Students will apply their understanding of the Big Ideas gained in Step 3 to actual documents which were created or received by the federal government as it was exercising its powers under the Constitution. Students will act as historians who must consider the source of each document, when it was created and its content to determine how it relates to the Big Ideas.
The teacher will list the Six Big Ideas on the board or post them on a wall. Pairs of students will be given a copy of one document from a selected list. Students will carefully read and inspect the document to determine which Big Idea is represented within it. They will then post the document under the corresponding Big Idea on the board or wall.
After all pairs have posted their document, the pairs will each take a turn describing their assigned document and explaining three clues in the document which support their determination of the Big Idea illustrated within. Some documents may be related to more than one Big Idea so students should be prepared to justify why they determined that one was more relevant than another.
5: Debating the Six Big Ideas in America Today (45 minutes for preparation and 45 minutes to implement)
More than 220 years after the ratification of the Constitution, the Six Big Ideas still inspire debate. Different understandings of how the Big Ideas should be manifested in the actions of the federal government often engender debates over what government should be doing in the name of the people it serves. Students will obtain an understanding of these current disputes by taking sides in a debate featuring current issues.
The Debate Format:
- Two teams will be assigned one of the scenarios described below. One team will argue for Position A and the other will argue for Position B.
- Each debate will have five participants on each side of the issue. Each participant will speak for no more than two minutes and teams will alternate speakers. Teams can use Handout 4 to plan the arguments to be made during the debate. Encourage students to anticipate and respond to the arguments that could be made by the opposing team.
- Each team will choose a speaker to deliver the opening (an overview of the team's position).
- Each team should choose a speaker to deliver the opening (an overview of the team's position).
- Three speakers on each team should give supporting arguments—one argument per speaker.
- One speaker on each team should deliver the closing argument.
The Debate Questions:
- The idea: Limited Government
Question: To what extent should the federal government be involved in economic issues?
- Position A: The federal government's powers over taxation as well as international and interstate trade allow significant latitude in directing economic policy.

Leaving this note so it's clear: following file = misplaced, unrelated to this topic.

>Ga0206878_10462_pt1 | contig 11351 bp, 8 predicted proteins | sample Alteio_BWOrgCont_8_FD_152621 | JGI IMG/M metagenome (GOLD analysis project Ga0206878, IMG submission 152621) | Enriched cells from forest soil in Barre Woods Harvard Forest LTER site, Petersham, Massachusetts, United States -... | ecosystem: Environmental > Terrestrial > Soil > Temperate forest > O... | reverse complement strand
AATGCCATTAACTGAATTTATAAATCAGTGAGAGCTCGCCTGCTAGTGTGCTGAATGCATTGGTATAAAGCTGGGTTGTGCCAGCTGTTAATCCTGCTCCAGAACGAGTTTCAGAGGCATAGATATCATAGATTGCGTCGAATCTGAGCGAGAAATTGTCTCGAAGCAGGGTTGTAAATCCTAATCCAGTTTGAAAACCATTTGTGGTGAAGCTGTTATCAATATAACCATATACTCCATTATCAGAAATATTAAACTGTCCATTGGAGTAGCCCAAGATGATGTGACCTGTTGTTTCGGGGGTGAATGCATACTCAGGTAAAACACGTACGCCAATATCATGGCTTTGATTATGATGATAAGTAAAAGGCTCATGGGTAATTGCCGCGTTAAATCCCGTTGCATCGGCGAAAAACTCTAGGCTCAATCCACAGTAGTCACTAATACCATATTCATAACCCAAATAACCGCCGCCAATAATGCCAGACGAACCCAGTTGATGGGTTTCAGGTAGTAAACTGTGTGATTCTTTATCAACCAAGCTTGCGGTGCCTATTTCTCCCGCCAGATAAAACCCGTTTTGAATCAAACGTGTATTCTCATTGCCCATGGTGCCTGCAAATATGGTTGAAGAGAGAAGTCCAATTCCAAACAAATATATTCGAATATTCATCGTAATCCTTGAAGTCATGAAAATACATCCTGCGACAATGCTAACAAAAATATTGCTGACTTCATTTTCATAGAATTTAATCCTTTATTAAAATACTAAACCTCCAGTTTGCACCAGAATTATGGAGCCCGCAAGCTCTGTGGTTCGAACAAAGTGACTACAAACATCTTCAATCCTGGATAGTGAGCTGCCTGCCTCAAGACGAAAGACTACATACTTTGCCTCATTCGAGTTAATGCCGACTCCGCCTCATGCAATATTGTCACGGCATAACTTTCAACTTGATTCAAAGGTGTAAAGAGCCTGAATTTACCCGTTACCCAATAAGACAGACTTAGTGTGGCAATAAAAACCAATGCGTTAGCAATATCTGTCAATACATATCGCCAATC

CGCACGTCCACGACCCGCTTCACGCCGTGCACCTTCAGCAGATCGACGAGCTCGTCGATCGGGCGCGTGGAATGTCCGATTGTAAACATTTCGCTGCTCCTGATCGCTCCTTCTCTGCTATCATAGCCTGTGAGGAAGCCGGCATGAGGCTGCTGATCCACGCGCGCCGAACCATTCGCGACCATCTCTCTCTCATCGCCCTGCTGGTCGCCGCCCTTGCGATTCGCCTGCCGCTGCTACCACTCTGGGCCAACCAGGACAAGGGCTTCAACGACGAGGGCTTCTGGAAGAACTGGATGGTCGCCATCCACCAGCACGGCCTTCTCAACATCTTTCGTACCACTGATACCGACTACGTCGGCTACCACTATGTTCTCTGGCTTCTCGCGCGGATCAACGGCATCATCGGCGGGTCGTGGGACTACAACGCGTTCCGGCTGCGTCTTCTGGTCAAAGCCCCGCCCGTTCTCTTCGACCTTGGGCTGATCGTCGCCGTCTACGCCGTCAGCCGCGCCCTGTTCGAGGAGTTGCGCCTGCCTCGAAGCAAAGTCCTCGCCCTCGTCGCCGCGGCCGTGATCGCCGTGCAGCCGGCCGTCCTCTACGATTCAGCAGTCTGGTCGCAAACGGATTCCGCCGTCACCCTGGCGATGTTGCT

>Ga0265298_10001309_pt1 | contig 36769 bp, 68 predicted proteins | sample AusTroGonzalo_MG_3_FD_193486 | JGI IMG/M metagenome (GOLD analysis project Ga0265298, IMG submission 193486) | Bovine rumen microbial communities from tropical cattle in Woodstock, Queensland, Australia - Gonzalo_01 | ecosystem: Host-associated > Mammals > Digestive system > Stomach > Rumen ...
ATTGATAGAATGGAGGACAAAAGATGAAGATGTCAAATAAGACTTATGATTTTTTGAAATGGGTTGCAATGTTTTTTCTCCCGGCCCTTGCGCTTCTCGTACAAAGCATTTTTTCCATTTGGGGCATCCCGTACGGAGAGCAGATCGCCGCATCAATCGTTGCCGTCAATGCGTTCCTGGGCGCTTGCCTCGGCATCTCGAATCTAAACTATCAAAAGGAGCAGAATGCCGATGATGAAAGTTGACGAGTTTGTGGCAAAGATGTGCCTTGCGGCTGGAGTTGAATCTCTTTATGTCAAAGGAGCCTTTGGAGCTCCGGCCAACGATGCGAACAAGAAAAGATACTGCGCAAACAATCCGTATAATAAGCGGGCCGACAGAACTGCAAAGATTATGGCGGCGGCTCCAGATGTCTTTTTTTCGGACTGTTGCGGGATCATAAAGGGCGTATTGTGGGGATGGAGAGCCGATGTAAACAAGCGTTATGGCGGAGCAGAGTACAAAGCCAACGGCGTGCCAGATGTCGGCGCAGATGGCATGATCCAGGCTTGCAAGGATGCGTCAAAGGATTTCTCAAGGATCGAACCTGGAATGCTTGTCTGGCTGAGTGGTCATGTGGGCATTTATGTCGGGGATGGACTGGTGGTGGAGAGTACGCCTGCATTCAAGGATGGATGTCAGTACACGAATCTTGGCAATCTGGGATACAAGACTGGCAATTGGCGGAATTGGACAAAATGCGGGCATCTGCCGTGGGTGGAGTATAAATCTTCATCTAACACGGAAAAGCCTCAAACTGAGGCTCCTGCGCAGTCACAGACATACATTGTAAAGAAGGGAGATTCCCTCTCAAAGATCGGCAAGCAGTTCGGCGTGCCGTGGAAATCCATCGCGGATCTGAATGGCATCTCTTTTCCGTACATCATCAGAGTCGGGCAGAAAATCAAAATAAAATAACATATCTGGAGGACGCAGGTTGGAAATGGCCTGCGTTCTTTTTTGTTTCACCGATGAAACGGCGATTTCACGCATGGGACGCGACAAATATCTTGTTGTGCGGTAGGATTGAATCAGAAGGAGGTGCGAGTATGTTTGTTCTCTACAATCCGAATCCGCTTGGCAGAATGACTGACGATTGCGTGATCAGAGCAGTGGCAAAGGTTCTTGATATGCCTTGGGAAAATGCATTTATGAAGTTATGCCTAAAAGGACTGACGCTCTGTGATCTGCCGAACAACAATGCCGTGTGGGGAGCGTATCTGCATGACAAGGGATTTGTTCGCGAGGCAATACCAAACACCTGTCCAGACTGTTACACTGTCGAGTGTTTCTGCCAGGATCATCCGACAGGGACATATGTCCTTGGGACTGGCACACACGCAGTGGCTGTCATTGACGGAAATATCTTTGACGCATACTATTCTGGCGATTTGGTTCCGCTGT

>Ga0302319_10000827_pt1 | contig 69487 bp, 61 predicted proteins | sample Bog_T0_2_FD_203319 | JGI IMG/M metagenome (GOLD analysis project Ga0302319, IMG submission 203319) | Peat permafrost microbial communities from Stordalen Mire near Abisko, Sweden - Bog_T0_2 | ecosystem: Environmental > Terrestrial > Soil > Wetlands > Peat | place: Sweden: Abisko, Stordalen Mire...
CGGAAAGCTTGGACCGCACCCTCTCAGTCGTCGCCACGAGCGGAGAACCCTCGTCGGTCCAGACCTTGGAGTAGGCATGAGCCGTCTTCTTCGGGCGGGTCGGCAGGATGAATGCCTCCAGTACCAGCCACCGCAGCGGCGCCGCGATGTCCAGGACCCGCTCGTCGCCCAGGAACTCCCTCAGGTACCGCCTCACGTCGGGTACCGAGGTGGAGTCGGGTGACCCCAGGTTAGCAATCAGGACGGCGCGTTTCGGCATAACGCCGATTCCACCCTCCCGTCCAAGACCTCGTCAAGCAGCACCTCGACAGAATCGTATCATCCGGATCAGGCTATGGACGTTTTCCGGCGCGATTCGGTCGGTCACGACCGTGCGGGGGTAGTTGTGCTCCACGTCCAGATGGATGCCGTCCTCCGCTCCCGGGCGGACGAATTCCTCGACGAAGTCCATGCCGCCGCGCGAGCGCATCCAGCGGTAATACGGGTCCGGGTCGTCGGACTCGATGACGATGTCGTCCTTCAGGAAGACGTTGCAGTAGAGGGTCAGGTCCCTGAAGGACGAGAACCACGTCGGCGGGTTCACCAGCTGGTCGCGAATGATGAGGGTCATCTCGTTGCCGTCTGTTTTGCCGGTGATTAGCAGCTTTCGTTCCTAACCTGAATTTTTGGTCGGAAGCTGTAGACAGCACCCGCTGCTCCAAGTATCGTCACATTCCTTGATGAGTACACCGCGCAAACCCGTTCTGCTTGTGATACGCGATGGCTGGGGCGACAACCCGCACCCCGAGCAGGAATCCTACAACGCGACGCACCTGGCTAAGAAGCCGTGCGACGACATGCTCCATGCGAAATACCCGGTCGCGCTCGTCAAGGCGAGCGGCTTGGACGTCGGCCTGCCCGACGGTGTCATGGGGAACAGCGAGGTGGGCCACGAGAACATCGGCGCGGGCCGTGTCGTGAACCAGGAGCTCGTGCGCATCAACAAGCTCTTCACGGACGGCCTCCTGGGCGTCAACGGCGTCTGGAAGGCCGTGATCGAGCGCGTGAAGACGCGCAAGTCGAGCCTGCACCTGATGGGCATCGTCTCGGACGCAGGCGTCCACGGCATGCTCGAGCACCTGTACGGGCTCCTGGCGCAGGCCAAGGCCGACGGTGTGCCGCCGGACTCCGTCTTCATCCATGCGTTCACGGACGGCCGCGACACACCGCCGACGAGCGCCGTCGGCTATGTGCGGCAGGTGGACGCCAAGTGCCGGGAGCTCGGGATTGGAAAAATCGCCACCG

- Position B: The federal government should only act to remedy unfavorable economic conditions for business activity.
- The idea: Republicanism
Question: What should be the role of citizens in creating public policy?
- Position A: Public policy should reflect the opinion of voters.
- Position B: Public policy should be created by officials who are most informed about the issues involved.
- The idea: Checks and Balances
Question: When the President makes a nomination, what should be the nature of the Senate's "advice and consent?"
- Position A: The Senate should defer to the President's choice of who he wants working under him.
- Position B: It is the Senate's duty to make an independent judgment of a nominee's suitability for a position serving the American people, even if that means denying the President his choice.
- The idea: Federalism
Question: How should power be divided between the federal government and the states?
- Position A: The Federal government should retain the most power because it is best positioned to insure fair treatment, safety and equal protection for all Americans.
- Position B: The states should retain the most power because they are closer to the people, better informed on local issues and best positioned to exercise authority for their residents.
- The idea: Separation of Powers
Question: Once Congress declares war and the President assumes the role of Commander-in-Chief who decides how the war ends?
- Position A: Congress, the policy making branch which represents the people, should determine peace terms.
- Position B: The President as Commander-in-Chief is in the best position to determine appropriate actions.
- The idea: Popular Sovereignty
Question: Should voter ballot initiatives be allowed to overturn laws passed by legislative bodies?
- Position A: Yes; ballot initiatives allow voters to directly participate in their government.
- Position B: No; voters already express their views through election of public officials.
Did you like this lesson? Educators who used this lesson also viewed:
- Constitution Scavenger Hunt with Political Cartoons - Students analyze political cartoons to learn about the outline and structure of the Constitution, as well as the content of many of its clauses.
- Understanding Federalism - Students explore five aspects of federalism by completing the activities in this lesson.